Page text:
- Students who started with the abstract problem (Problem 3) made less explanations (both maths and real-life) than students who started with the application problems (Problems 1 and 2). Possibly here is something about moving from concrete to abstract or vice versa.
I think these findings are looking good and definitely something worthy of a PhD thesis (well I feel so 😀 ) – and I should continue to do so if I expect to keep my optimism in making sure my PhD is worthy – my only one worry now is finishing the writing up by September!
Now Playing: Ye Raat Bheegi Bheegi (Chori Chori)
Topic: Analytical Frameworks
So, had a meeting with Doug and James yesterday where we discussed theoretical frameworks – that’s still take sometime to get my head around it. Anyway, we were talking about constructivists theory which I barely have any clue of … but they seem to think by the time I finish my literature review, I should know all the constructivist theories and be able to mention Piaget, Vygotsky, Bruner and Ausubel with some authority … I’ve only got so far as learning their names!!!
Anyway, Doug was telling me that some researchers believe that construtivist theories cannot be applied to higher-learning as the information process is more complex … also, I have to say why I’m not looking at socio-constructivist theories and I think my argument might be there is that the person is engaging with the software and also as this is sort of a e-learning model which is what the world is evolving to more and more (such as OpenLearn), students are more likely to on their first reading of my materials be on their own and cannot be extended into a social place until later and is that this understanding which is being measured, as it is likely that this (i.e. initial perception) would shape their attitudes towards the topic. Ok … that’s the best argument I can come up with so far.
James and Doug want me to start writing my literature section soon and thought I should start with the cognitive load theory and point them in some direction of the important papers for them that they should read to get their heads around it. And possibly once the literature section is looking good, we can then pass it onto John to comment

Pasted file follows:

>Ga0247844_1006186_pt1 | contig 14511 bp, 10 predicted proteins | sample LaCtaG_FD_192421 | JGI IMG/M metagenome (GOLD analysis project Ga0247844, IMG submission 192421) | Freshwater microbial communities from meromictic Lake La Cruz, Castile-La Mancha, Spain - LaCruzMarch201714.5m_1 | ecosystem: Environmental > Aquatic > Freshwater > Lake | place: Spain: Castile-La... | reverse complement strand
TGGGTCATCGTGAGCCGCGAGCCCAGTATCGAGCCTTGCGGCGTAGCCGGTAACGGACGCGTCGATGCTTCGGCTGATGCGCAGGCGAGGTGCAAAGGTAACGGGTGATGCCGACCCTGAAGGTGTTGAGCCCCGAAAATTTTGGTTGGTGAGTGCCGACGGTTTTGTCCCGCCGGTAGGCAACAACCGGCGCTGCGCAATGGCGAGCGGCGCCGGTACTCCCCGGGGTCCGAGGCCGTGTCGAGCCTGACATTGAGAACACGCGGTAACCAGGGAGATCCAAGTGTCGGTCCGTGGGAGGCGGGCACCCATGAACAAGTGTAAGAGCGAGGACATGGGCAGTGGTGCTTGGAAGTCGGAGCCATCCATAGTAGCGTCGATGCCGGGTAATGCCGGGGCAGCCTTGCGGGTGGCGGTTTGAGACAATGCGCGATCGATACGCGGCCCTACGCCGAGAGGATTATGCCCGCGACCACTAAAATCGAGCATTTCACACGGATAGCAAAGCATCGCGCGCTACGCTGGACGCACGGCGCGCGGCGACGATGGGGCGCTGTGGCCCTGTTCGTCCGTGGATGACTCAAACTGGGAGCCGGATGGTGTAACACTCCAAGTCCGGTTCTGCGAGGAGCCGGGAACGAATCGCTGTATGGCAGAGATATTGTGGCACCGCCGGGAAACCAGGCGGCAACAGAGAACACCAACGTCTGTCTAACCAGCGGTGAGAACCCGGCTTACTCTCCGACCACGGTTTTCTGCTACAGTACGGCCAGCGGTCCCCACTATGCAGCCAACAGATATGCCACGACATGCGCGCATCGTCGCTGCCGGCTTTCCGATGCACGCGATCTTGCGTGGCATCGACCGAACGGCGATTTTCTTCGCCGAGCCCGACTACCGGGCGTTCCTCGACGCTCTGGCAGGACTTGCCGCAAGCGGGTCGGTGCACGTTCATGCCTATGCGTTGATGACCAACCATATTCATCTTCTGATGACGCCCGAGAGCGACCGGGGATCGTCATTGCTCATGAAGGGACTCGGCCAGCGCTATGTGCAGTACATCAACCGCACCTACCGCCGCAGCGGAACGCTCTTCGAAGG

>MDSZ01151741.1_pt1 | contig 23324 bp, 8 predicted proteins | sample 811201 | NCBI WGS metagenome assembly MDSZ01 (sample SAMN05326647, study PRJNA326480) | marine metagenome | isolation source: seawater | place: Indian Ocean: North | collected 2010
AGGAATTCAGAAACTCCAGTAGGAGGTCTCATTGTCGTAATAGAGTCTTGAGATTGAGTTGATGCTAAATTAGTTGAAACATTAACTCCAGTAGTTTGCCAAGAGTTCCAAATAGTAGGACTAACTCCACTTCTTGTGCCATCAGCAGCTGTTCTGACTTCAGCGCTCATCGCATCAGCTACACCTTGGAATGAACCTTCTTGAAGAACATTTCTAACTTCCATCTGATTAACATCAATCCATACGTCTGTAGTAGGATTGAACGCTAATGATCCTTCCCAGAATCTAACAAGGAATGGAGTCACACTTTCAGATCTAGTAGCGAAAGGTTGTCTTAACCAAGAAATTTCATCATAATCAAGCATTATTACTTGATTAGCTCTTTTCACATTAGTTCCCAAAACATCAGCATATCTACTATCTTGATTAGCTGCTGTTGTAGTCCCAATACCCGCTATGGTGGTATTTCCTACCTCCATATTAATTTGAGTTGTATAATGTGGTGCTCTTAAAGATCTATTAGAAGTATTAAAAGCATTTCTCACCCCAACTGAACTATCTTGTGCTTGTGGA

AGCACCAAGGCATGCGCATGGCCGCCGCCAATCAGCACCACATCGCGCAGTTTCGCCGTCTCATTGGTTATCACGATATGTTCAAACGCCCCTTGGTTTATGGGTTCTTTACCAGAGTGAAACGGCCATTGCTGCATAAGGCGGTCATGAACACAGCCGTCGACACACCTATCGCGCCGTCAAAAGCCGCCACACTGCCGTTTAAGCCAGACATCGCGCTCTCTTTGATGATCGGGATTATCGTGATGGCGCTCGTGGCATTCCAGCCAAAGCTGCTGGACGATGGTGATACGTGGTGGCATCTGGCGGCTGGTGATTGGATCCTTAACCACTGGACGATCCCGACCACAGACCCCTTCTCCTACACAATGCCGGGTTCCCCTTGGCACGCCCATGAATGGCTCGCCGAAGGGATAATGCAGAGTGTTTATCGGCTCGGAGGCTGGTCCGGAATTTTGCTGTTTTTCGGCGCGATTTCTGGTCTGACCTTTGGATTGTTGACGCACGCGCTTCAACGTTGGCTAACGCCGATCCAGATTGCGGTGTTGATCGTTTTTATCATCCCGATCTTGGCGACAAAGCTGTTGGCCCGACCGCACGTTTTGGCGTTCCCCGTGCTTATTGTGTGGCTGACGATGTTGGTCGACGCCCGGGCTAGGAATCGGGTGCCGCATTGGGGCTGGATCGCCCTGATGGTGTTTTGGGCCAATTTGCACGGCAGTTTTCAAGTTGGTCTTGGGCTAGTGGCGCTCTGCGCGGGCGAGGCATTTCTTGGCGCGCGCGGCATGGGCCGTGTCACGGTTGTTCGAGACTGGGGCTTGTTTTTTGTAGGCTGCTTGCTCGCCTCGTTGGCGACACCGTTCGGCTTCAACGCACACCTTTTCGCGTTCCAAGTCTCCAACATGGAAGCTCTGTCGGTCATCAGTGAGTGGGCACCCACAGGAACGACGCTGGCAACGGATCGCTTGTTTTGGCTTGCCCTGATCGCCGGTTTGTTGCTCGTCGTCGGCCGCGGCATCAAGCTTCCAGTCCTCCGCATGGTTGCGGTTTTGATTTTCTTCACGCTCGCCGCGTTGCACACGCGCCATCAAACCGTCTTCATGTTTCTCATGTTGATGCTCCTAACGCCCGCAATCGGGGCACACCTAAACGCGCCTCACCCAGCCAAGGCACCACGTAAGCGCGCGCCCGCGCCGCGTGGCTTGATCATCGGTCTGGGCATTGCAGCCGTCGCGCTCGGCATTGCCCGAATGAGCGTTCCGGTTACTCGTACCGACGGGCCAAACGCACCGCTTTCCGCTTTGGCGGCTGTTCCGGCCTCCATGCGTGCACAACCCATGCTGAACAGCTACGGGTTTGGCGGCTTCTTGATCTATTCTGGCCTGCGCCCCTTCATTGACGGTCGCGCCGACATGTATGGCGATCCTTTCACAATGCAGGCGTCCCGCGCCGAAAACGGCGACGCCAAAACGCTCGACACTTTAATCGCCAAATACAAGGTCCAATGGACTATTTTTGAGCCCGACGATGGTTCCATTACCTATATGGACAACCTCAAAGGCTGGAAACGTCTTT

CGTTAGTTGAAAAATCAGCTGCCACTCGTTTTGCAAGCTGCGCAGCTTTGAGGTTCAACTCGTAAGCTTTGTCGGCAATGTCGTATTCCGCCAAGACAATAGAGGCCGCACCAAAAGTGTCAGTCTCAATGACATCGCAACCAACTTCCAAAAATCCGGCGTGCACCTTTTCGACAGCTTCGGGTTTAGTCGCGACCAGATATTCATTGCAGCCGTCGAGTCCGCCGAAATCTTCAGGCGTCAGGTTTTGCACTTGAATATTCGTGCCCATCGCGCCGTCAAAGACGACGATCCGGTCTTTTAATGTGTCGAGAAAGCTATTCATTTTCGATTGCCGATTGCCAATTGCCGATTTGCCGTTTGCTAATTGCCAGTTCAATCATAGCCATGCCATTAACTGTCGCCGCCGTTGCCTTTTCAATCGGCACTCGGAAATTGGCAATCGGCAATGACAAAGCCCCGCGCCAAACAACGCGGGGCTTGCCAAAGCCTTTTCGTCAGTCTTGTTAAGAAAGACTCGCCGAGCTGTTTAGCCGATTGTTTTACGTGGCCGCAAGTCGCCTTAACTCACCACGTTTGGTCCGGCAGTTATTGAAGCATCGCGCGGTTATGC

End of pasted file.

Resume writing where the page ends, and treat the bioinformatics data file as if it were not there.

Now Playing: Wild Child (Enya)
Yesterday afternoon I had my supervision meeting, and strangely enough all three of them were there. Now that was surprising since I only expected Doug and James.
Anyway, we got to talking about how to developed the mathematical tasks to see what occurs when using the black-box and white-box software. I told them, I had spoken to Jonathan and he had suggested checking for the strategies that student’s may employed. James was all so pleased to hear this, he was going to say something I imagine on strategies but I pre-empted him because he was saying probably it might not be sufficient just to check and see if students get these tasks right or wrong … so just jumped straight in and told him about the strategies.
So, told them about the article I was reading by Artigue (2003) about the profiling of strategies she spoked off by a doctoral student. There are five profiles that a student may undertake when using software and mathematics. These profiles were theorist (references, interpretation and analogy), rationalist (paper&pen, inference and proof), scholastic, tinkerer (calculator, investigation and accumulation) and experimentalist. Got to find the original work by Trouche (2000) to further understand these profiles. But thought these might something be good to look at – although James suggested I could develop and determine my own strategies.
I was also reading a paper by Galbraith (2002) this morning and there is also a profiling of attitudes of students towards technology and he reported on some of these – originally done by Goos et al (2000) – I’ve got to find that paper. There is four: technology is considered as the master, servant, partner and extension of yourself. Like this idea as well but think it is two different approaches need to see how they can be combined.
(Anyway got to go now – its my birthday and meeting Tina in 6 mins – got to run!)